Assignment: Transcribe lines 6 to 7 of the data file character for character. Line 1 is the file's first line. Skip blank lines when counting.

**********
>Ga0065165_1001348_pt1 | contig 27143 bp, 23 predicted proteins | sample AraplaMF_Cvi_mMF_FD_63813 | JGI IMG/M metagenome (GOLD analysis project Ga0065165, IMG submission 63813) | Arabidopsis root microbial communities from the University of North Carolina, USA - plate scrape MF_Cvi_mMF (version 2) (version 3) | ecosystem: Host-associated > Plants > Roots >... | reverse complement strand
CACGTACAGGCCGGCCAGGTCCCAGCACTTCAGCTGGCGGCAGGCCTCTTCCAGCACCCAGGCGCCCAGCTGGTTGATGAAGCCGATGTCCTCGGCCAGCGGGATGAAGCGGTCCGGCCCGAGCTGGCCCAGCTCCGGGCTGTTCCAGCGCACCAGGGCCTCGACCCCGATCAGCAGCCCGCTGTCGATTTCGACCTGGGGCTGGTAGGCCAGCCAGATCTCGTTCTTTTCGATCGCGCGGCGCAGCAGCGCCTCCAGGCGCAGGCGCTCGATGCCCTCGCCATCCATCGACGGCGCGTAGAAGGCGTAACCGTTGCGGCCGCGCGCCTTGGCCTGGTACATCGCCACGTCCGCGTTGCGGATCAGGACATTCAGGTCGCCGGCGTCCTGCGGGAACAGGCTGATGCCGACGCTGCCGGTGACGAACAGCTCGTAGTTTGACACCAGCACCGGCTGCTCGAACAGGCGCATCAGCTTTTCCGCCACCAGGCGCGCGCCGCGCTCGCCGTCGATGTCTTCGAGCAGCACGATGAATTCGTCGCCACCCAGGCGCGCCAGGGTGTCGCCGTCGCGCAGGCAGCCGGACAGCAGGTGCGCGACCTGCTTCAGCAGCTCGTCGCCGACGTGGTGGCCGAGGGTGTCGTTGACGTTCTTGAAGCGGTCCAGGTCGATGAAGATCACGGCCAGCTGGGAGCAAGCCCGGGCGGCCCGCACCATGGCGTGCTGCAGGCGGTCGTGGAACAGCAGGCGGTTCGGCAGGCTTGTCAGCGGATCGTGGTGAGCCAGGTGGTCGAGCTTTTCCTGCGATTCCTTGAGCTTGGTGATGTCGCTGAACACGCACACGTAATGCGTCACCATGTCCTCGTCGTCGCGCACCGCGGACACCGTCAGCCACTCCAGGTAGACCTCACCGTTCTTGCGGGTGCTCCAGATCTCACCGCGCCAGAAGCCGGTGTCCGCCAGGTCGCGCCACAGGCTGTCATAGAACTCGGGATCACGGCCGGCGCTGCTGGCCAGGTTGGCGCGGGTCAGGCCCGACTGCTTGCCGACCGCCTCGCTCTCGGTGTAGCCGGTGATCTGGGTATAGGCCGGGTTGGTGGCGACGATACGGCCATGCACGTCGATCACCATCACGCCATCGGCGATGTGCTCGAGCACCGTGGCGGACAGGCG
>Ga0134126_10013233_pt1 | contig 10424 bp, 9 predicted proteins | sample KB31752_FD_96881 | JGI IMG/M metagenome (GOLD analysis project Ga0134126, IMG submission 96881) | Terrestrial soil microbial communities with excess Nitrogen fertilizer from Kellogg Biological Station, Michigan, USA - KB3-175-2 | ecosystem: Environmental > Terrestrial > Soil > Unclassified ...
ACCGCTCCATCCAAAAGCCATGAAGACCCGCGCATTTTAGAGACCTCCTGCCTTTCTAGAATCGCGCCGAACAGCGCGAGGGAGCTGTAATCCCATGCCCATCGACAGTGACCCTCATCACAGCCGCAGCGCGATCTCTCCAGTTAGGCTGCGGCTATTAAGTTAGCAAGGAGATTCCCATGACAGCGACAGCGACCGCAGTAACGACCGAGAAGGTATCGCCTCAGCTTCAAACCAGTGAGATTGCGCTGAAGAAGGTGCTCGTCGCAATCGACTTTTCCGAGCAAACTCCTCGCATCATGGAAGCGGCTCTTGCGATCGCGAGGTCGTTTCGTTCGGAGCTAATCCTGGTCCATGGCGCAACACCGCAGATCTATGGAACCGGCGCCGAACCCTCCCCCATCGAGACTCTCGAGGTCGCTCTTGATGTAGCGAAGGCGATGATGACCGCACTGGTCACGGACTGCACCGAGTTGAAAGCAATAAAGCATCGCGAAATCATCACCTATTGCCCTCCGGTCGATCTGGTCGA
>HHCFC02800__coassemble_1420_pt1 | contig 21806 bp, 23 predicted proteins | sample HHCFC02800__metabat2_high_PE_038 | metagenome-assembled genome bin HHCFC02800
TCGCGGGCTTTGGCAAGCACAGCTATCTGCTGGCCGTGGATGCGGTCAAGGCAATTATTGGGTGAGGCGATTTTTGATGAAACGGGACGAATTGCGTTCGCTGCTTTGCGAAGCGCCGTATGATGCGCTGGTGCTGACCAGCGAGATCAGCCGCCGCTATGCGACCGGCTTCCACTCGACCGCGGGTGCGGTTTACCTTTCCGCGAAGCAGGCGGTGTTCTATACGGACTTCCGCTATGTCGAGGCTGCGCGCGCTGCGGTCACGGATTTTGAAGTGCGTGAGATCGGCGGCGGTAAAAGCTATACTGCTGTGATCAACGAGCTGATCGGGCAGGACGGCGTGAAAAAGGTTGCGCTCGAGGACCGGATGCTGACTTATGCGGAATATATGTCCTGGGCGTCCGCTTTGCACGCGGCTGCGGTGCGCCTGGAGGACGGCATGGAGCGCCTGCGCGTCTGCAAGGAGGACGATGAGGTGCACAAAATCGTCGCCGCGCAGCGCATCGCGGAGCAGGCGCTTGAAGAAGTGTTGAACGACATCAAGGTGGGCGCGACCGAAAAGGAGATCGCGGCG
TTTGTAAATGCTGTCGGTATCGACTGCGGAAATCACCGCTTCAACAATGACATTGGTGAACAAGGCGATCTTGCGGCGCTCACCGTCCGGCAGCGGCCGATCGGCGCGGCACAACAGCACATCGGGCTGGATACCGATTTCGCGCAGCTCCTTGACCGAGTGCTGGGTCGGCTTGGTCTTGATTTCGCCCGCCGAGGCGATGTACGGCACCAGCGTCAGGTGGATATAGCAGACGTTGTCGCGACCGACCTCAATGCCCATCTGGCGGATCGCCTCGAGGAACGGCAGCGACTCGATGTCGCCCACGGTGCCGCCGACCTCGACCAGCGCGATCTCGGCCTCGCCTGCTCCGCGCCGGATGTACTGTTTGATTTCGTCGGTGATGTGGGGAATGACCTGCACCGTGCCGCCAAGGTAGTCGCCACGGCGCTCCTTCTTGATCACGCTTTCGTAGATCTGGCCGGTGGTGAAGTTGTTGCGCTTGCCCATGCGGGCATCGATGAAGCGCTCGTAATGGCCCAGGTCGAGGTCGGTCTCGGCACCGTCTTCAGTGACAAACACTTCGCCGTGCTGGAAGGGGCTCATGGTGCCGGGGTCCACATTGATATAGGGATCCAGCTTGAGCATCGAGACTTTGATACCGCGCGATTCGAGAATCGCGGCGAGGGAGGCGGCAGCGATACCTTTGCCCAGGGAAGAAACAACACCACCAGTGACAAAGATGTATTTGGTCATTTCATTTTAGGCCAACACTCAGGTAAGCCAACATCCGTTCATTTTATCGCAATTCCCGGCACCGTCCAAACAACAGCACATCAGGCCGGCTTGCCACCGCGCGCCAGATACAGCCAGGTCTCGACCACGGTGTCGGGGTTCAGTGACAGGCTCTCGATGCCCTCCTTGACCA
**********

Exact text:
TCGCGGGCTTTGGCAAGCACAGCTATCTGCTGGCCGTGGATGCGGTCAAGGCAATTATTGGGTGAGGCGATTTTTGATGAAACGGGACGAATTGCGTTCGCTGCTTTGCGAAGCGCCGTATGATGCGCTGGTGCTGACCAGCGAGATCAGCCGCCGCTATGCGACCGGCTTCCACTCGACCGCGGGTGCGGTTTACCTTTCCGCGAAGCAGGCGGTGTTCTATACGGACTTCCGCTATGTCGAGGCTGCGCGCGCTGCGGTCACGGATTTTGAAGTGCGTGAGATCGGCGGCGGTAAAAGCTATACTGCTGTGATCAACGAGCTGATCGGGCAGGACGGCGTGAAAAAGGTTGCGCTCGAGGACCGGATGCTGACTTATGCGGAATATATGTCCTGGGCGTCCGCTTTGCACGCGGCTGCGGTGCGCCTGGAGGACGGCATGGAGCGCCTGCGCGTCTGCAAGGAGGACGATGAGGTGCACAAAATCGTCGCCGCGCAGCGCATCGCGGAGCAGGCGCTTGAAGAAGTGTTGAACGACATCAAGGTGGGCGCGACCGAAAAGGAGATCGCGGCG
TTTGTAAATGCTGTCGGTATCGACTGCGGAAATCACCGCTTCAACAATGACATTGGTGAACAAGGCGATCTTGCGGCGCTCACCGTCCGGCAGCGGCCGATCGGCGCGGCACAACAGCACATCGGGCTGGATACCGATTTCGCGCAGCTCCTTGACCGAGTGCTGGGTCGGCTTGGTCTTGATTTCGCCCGCCGAGGCGATGTACGGCACCAGCGTCAGGTGGATATAGCAGACGTTGTCGCGACCGACCTCAATGCCCATCTGGCGGATCGCCTCGAGGAACGGCAGCGACTCGATGTCGCCCACGGTGCCGCCGACCTCGACCAGCGCGATCTCGGCCTCGCCTGCTCCGCGCCGGATGTACTGTTTGATTTCGTCGGTGATGTGGGGAATGACCTGCACCGTGCCGCCAAGGTAGTCGCCACGGCGCTCCTTCTTGATCACGCTTTCGTAGATCTGGCCGGTGGTGAAGTTGTTGCGCTTGCCCATGCGGGCATCGATGAAGCGCTCGTAATGGCCCAGGTCGAGGTCGGTCTCGGCACCGTCTTCAGTGACAAACACTTCGCCGTGCTGGAAGGGGCTCATGGTGCCGGGGTCCACATTGATATAGGGATCCAGCTTGAGCATCGAGACTTTGATACCGCGCGATTCGAGAATCGCGGCGAGGGAGGCGGCAGCGATACCTTTGCCCAGGGAAGAAACAACACCACCAGTGACAAAGATGTATTTGGTCATTTCATTTTAGGCCAACACTCAGGTAAGCCAACATCCGTTCATTTTATCGCAATTCCCGGCACCGTCCAAACAACAGCACATCAGGCCGGCTTGCCACCGCGCGCCAGATACAGCCAGGTCTCGACCACGGTGTCGGGGTTCAGTGACAGGCTCTCGATGCCCTCCTTGACCA